When mortgage interest rates went down, business went up for Clara Sachs. Now the phone rings constantly, contracts are piled up and her appointment book is packed.

"I've been working 80 hours a week for two months," said Sachs, a senior loan officer at Developers Mortgage Corp. in Bethesda. "We got 800 calls in this office on one day."

It's the same story nationally at most financial institutions offering mortgage loans. The reason: Interest rates on fixed-rate mortgages have dropped below 10 percent for the first time in seven years.

People shopping for homes and homeowners seeking to refinance their mortgages are flooding mortgage companies and other financial insitutions with inquiries about interest rates.

"We're returning phone calls within 24 hours," said Sachs. "I used to return them within an hour, then I stretched it to some time that day. Now I do well to return it within 24 hours."

She estimates she gets 50 calls a day herself, and she has a train of adding machine tape to prove it. Callers generally ask her to figure out what would be the difference between their old and new monthly mortgage payments if they refinance.

While the rush has intensified in the last two weeks, business at the mortgage company actually picked up just before Christmas, when the public finally got the news that rates were going down, the loan officer said.

"I had four appointments on New Year's Day, people wanting to refinance their mortgages," Sachs said. "Now the calls are split 50-50, between people wanting to refinance and people making new purchases.

"Rates are so good now that homeowners with 12 1/2 percent government loans might save $170 a month by refinancing," she said. "First-time buyers can buy almost $20,000 more house than they could get a year ago.

"It could be the difference between living an hour outside D.C. and living 40 minutes outside the city."

Everybody is refinancing, "from the person who owns the $500,000 home to the $60,000 condo owner," Sachs said. "Whoever said no one was buying houses when the interest rates were up was wrong . . . . I can't believe the number of people who bought houses at interest rates over 13 percent."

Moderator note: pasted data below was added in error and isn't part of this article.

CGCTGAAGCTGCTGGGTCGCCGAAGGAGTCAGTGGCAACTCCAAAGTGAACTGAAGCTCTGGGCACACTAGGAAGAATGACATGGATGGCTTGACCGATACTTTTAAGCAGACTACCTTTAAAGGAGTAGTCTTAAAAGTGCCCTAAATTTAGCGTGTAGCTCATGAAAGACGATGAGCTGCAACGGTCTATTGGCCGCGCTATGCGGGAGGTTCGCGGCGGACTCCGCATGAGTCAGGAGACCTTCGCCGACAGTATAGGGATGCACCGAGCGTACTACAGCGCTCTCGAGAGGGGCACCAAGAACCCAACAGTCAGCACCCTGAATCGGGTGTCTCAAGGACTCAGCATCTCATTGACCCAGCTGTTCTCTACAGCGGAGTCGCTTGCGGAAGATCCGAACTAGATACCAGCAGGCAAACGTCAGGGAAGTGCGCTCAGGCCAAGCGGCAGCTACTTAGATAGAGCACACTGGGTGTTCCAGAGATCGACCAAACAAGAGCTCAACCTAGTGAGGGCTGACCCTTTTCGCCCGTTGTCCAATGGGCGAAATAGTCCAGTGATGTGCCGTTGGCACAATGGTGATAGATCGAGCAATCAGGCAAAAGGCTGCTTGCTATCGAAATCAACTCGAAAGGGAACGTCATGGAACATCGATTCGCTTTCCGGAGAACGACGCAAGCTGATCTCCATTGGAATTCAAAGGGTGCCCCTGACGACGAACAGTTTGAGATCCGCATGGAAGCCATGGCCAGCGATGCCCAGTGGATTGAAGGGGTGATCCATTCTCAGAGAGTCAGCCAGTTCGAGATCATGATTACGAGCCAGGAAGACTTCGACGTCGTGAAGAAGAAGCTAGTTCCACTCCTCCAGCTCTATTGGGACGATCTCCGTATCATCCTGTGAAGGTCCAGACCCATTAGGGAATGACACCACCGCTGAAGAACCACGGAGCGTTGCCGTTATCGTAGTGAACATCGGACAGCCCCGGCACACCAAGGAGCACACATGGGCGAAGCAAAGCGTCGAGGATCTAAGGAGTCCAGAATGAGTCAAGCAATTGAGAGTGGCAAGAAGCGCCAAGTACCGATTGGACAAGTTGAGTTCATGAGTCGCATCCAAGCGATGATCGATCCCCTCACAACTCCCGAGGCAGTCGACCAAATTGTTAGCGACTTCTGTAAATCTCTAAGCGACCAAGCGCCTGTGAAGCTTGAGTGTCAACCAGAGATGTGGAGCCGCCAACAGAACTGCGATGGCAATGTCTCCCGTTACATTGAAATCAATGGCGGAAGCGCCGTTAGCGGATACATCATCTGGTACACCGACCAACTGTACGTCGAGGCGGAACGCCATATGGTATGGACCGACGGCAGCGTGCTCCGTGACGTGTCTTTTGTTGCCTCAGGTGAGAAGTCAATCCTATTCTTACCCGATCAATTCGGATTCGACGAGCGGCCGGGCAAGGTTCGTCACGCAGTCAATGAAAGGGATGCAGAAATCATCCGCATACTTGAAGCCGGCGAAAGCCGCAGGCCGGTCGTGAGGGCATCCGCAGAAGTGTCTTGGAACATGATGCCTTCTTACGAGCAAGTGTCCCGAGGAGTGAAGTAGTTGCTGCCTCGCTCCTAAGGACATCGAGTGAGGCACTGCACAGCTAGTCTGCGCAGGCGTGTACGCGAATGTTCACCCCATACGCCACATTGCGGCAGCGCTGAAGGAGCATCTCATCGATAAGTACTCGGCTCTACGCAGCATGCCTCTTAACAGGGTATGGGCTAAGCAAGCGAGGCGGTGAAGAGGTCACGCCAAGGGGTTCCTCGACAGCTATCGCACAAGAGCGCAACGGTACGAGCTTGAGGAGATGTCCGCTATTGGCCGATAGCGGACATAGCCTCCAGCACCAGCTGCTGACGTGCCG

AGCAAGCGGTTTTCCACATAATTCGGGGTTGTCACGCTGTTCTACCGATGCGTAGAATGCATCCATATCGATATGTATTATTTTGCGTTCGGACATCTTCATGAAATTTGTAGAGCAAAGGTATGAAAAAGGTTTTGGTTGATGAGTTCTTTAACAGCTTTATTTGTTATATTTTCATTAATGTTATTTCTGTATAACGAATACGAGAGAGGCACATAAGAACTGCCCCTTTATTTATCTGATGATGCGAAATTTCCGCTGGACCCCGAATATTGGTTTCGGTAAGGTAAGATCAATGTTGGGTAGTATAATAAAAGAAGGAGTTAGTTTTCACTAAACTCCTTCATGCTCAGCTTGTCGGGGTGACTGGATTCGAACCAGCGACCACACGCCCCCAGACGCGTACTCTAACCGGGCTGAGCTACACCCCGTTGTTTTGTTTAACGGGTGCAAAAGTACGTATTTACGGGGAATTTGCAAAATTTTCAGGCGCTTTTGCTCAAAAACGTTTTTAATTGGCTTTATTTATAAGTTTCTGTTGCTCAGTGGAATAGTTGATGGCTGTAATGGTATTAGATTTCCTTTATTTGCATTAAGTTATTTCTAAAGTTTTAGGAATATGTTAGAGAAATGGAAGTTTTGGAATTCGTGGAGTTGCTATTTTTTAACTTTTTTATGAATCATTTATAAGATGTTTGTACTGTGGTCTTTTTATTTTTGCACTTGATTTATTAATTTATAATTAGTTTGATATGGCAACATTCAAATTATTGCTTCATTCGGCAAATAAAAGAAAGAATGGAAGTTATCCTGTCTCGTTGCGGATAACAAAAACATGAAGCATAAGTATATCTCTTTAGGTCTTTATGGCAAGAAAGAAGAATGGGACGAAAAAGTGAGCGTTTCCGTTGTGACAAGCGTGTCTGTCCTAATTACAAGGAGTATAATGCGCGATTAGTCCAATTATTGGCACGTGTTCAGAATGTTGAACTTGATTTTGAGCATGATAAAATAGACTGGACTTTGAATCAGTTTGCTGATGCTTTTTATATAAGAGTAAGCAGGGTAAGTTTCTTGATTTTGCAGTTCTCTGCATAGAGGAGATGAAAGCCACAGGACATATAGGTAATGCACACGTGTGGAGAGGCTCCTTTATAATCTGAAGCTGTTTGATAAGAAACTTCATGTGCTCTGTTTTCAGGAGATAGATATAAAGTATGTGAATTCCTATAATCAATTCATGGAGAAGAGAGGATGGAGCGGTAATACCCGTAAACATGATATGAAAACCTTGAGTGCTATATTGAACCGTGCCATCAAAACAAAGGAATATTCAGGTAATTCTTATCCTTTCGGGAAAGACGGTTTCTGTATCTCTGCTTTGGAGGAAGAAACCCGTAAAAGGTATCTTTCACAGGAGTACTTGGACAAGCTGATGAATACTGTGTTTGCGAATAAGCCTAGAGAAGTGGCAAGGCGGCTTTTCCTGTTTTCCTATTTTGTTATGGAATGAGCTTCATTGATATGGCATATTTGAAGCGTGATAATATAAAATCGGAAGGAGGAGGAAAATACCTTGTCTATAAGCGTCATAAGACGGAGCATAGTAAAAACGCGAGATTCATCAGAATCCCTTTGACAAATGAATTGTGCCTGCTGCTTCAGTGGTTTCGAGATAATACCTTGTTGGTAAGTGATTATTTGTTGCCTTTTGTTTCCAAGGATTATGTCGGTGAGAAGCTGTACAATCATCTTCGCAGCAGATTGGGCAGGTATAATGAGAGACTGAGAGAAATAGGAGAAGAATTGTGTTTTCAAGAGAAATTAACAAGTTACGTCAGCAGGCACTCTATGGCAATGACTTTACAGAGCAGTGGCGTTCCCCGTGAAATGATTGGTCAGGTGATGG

Eleanor Lilienfield, a real estate agent for Shannon & Luchs Co. at Dupont Circle, refinanced the mortgage on her Georgetown town house two months ago. Lilienfield and her husband, a doctor and Georgetown University professor, paid $285,000 for the house 4 1/2 years ago, she said.

"We had a 13 7/8 percent interest rate for 30 years and paid about $2,500 a month," Lilienfield said. After refinancing, she got a 15-year mortgage at 11 percent and her monthly payments were reduced by $100 to about $2,400.

But getting past the inquiries and through the paper work and the settlements is keeping loan officers and other employes in mortgage company offices busy, busy, busy.

"It's crazy!" offered one breathless receptionist at Traveler's Mortgage Services in Rockville. "People are calling three or four times a day and leaving messages for loan officers."

The question everyone asks: "What are the rates?

"We have 12 incoming lines and all of them are usually lit up," she said. "It's very, very unusual."

At S&L Mortgage Corp. in Rockville?

"It's havoc!" said the S&L receptionist. "I took 120 calls yesterday."

People are so anxious about taking advantage of the plummeting interest rates that Sachs has even had a few customers walk into her office without appointments.

"They call on Saturdays and Sundays, too," she said. "We have people working here in the office weekends, trying to catch up on the paper work."

For a while, clients were having a hard time reaching Sachs at home because she was always at the office.

"Finally, I changed my phone recording to say, 'If you're calling me anytime before midnight, try me at my office; I'm beginning to spend a lot of time there.' "